The Shakespeare Conference: SHK 12.1349  Monday, 4 June 2001

From:           Karen Peterson-Kranz <This email address is being protected from spambots. You need JavaScript enabled to view it.>
Date:           Sunday, 3 Jun 2001 10:05:34 -0700 (PDT)
Subject: 12.1339 Re: Colorblindness & Nunn's Merchant
Comment:        Re: SHK 12.1339 Re: Colorblindness & Nunn's Merchant

I just finished watching the "television adaptation" of Trevor Nunn's NT
*Merchant of Venice", and had a couple of questions, related in part to
the "colorblind" discussion, for which someone on the list might have
answers.  I have, by the way, spent some time searching the list
archives and have not found any prior discussion of this.  If this has
been discussed and I have just failed to find it, apologies for
redundancy in advance.

I was intrigued and impressed by how the Prince of Morocco, and Portia's
reaction to him, were handled in this production.  Chu Omambala, as
Morocco, comes across as charismatic, regal, arrogant, and unabashedly
sexy.  And, at least in my perception, it seemed to me that Derbhle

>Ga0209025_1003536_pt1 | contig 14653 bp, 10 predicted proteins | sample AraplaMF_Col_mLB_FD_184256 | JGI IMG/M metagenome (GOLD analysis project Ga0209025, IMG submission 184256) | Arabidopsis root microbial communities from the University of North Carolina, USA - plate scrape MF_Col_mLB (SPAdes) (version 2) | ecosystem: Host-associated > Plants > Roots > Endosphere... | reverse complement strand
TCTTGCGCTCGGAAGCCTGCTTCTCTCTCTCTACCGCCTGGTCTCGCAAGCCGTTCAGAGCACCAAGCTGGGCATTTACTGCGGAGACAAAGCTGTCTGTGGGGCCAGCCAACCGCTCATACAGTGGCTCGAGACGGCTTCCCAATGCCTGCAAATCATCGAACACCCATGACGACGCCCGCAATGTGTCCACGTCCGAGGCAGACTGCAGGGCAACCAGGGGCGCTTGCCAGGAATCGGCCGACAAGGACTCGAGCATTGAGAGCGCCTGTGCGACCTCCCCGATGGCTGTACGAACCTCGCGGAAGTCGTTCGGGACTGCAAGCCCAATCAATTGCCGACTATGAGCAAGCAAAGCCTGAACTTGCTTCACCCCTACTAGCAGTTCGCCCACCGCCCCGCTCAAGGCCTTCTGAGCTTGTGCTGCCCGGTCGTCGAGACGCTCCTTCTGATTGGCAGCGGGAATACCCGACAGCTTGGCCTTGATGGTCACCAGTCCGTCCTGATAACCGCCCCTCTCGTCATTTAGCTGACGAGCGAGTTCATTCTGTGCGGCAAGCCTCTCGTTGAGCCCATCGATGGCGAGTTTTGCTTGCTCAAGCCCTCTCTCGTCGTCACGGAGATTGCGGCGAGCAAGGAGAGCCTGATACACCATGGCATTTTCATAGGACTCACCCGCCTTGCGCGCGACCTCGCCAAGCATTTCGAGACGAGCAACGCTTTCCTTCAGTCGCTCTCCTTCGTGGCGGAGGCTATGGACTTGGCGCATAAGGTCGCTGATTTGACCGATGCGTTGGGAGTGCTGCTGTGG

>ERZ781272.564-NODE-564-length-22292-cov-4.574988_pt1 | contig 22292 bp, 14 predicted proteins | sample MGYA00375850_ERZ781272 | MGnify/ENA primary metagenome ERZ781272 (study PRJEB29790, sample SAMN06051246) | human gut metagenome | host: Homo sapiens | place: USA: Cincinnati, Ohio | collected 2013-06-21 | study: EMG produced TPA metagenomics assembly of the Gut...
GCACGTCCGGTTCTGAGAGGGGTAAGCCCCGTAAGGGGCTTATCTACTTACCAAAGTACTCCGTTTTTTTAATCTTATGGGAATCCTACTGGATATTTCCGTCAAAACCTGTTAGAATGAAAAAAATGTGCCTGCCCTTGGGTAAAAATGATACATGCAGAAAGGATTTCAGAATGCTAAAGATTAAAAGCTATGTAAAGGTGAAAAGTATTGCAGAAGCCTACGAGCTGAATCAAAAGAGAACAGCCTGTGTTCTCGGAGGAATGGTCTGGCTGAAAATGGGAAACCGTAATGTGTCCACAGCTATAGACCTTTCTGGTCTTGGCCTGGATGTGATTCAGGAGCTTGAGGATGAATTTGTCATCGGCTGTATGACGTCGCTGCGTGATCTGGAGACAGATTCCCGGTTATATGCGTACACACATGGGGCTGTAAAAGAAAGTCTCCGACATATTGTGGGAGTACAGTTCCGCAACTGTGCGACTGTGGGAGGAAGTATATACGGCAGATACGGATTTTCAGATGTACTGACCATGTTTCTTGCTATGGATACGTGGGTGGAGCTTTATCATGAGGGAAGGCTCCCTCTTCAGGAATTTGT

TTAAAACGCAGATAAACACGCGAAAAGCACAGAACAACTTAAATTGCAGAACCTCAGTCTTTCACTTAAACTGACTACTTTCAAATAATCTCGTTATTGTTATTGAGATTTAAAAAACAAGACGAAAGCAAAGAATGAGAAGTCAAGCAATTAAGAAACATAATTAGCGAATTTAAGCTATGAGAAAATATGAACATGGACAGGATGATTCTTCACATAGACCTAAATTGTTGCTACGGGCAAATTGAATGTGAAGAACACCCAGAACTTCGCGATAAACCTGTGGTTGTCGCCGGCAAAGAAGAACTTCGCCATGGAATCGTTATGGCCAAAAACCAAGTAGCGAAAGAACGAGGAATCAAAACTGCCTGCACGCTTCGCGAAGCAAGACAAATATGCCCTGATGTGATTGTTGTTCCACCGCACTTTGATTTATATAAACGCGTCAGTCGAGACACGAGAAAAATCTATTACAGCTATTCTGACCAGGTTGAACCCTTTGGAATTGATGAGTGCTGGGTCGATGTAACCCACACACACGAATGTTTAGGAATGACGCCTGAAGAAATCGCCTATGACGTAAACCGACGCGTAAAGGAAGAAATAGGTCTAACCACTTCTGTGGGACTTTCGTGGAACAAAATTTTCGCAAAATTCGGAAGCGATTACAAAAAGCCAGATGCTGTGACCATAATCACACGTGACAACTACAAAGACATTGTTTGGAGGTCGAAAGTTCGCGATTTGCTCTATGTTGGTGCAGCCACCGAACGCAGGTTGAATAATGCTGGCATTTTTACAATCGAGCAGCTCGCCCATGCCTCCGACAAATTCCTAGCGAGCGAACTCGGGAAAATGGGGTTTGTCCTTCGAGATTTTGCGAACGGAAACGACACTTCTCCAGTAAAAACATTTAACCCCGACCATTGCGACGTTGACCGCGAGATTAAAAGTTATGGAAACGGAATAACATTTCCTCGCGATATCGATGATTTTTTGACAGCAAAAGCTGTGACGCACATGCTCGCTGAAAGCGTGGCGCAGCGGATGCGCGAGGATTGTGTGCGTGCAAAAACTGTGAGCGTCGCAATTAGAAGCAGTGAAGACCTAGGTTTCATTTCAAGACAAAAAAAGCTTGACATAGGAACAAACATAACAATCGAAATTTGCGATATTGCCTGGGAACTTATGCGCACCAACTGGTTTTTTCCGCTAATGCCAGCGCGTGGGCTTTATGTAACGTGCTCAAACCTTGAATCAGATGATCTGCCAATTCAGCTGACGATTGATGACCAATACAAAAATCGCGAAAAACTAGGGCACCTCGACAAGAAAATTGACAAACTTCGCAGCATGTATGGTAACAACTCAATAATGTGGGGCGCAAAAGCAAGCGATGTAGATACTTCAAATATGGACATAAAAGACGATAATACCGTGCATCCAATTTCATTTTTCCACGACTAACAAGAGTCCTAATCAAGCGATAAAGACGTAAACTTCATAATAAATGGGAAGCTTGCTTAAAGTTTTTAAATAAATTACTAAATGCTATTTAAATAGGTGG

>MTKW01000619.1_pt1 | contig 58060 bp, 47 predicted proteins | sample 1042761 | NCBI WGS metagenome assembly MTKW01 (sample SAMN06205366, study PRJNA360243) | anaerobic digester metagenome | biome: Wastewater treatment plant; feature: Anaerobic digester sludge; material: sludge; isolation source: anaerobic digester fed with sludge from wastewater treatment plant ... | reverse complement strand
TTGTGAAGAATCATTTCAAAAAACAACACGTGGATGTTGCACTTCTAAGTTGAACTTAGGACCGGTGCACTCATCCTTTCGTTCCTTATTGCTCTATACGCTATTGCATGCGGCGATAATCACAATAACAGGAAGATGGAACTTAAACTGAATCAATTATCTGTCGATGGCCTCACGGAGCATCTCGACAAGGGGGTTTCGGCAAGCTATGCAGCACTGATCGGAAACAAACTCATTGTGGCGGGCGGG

Crotty's Portia was shown to be responding to his sexual magnetism,
expressing in equal parts attraction to Morocco, fear of Morocco, and
fear of her own attraction to Morocco.  I could hardly wait to see how
she delivered the notorious line at II.vii.79: "Let all of his
complexion choose me so." And they wimped out and cut the line! So
here's the first question: As this video is of the "television
adaptation," I am wondering if the line was ALSO cut in the stage
production, or whether this was done only in the TV version.  Did anyone
see it at the Cottlesloe or later at the Olivier?  Can anyone remember?

Further, in this "television adaptation," Launcelot and his father are
both played by black actors.  To me, this doesn't quite count as
"colorblind" casting.  What does, though, is Peter de Jersey as
Salerio.  In the National Video Archive citation for Nunn's Merchant, de
Jersey is not included in the cast list, and a couple of actors (whose
names I did not recognize) who were not in the TV/video version are
listed, but without identification of parts.  Here's the second
question: in the stage production, did de Jersey play Salerio?  Or, for
that matter, were there other instances of colorblind casting in this
production as performed at the NT?

Getting back to David Lindley's question about a female cast as
Sebastian, and Ed Pixleys responses about the Judith Shakespeare Company
and intersections of cross-gender performances and colorblind casting: I
am reminded of a production that I did not see, but wish that I had.  A
couple (?) of years ago, Cheek By Jowl did an *As You Like It* with
Scott Handy as Orlando and Adrian Lester as Rosalind (and this year they
are reunited as Horatio and Hamlet in Peter Brook's new production).
Did anyone see that particular AYLI?  How was it?

Karen Peterson

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